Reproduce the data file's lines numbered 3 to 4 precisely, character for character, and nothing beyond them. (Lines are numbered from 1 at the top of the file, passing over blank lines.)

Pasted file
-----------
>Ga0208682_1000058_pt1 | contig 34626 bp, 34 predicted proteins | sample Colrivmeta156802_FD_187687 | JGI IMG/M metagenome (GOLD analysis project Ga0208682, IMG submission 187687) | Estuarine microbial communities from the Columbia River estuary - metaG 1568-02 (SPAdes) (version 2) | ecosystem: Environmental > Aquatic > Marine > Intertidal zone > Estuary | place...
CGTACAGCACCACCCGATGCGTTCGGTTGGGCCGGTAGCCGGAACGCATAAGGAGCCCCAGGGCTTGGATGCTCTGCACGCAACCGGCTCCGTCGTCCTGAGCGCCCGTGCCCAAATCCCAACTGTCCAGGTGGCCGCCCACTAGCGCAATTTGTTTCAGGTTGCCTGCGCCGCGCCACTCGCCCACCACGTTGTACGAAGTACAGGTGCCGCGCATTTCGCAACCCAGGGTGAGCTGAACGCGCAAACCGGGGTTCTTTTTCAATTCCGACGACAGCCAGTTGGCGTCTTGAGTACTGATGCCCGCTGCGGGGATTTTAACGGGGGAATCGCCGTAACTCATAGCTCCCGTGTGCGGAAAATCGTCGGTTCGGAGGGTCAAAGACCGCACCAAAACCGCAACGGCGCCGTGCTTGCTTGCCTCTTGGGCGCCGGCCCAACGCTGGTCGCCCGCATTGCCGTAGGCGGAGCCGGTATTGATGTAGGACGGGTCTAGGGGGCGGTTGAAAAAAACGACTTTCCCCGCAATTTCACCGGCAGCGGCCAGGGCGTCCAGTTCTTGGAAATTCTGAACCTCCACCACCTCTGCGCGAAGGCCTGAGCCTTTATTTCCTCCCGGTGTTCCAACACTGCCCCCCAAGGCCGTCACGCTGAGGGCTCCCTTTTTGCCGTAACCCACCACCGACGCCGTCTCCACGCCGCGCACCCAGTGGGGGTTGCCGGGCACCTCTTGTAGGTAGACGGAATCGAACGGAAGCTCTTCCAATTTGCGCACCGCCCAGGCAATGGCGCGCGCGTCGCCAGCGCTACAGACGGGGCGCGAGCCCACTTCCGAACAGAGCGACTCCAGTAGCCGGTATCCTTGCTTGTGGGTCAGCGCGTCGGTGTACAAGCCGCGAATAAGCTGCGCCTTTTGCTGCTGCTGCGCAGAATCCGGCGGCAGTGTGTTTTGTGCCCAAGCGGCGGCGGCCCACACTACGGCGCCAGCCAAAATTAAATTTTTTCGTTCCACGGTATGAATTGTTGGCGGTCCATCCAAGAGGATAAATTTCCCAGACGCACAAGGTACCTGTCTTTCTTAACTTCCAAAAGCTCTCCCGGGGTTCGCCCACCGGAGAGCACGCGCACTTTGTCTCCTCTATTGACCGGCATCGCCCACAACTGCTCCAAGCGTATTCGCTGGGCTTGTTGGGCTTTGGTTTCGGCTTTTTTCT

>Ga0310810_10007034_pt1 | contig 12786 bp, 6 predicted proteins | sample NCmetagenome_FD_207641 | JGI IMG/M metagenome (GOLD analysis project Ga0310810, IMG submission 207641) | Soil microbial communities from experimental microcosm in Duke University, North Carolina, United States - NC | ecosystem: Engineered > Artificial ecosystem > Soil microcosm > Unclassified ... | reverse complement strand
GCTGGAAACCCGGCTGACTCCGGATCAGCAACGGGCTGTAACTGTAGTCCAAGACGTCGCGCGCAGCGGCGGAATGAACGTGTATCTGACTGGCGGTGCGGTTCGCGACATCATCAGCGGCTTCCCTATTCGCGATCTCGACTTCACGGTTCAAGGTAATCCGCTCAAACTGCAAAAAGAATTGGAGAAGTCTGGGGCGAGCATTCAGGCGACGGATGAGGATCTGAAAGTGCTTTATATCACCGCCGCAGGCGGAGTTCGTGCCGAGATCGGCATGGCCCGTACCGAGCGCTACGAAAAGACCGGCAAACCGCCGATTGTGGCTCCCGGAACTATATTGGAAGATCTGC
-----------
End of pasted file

>Ga0310810_10007034_pt1 | contig 12786 bp, 6 predicted proteins | sample NCmetagenome_FD_207641 | JGI IMG/M metagenome (GOLD analysis project Ga0310810, IMG submission 207641) | Soil microbial communities from experimental microcosm in Duke University, North Carolina, United States - NC | ecosystem: Engineered > Artificial ecosystem > Soil microcosm > Unclassified ... | reverse complement strand
GCTGGAAACCCGGCTGACTCCGGATCAGCAACGGGCTGTAACTGTAGTCCAAGACGTCGCGCGCAGCGGCGGAATGAACGTGTATCTGACTGGCGGTGCGGTTCGCGACATCATCAGCGGCTTCCCTATTCGCGATCTCGACTTCACGGTTCAAGGTAATCCGCTCAAACTGCAAAAAGAATTGGAGAAGTCTGGGGCGAGCATTCAGGCGACGGATGAGGATCTGAAAGTGCTTTATATCACCGCCGCAGGCGGAGTTCGTGCCGAGATCGGCATGGCCCGTACCGAGCGCTACGAAAAGACCGGCAAACCGCCGATTGTGGCTCCCGGAACTATATTGGAAGATCTGC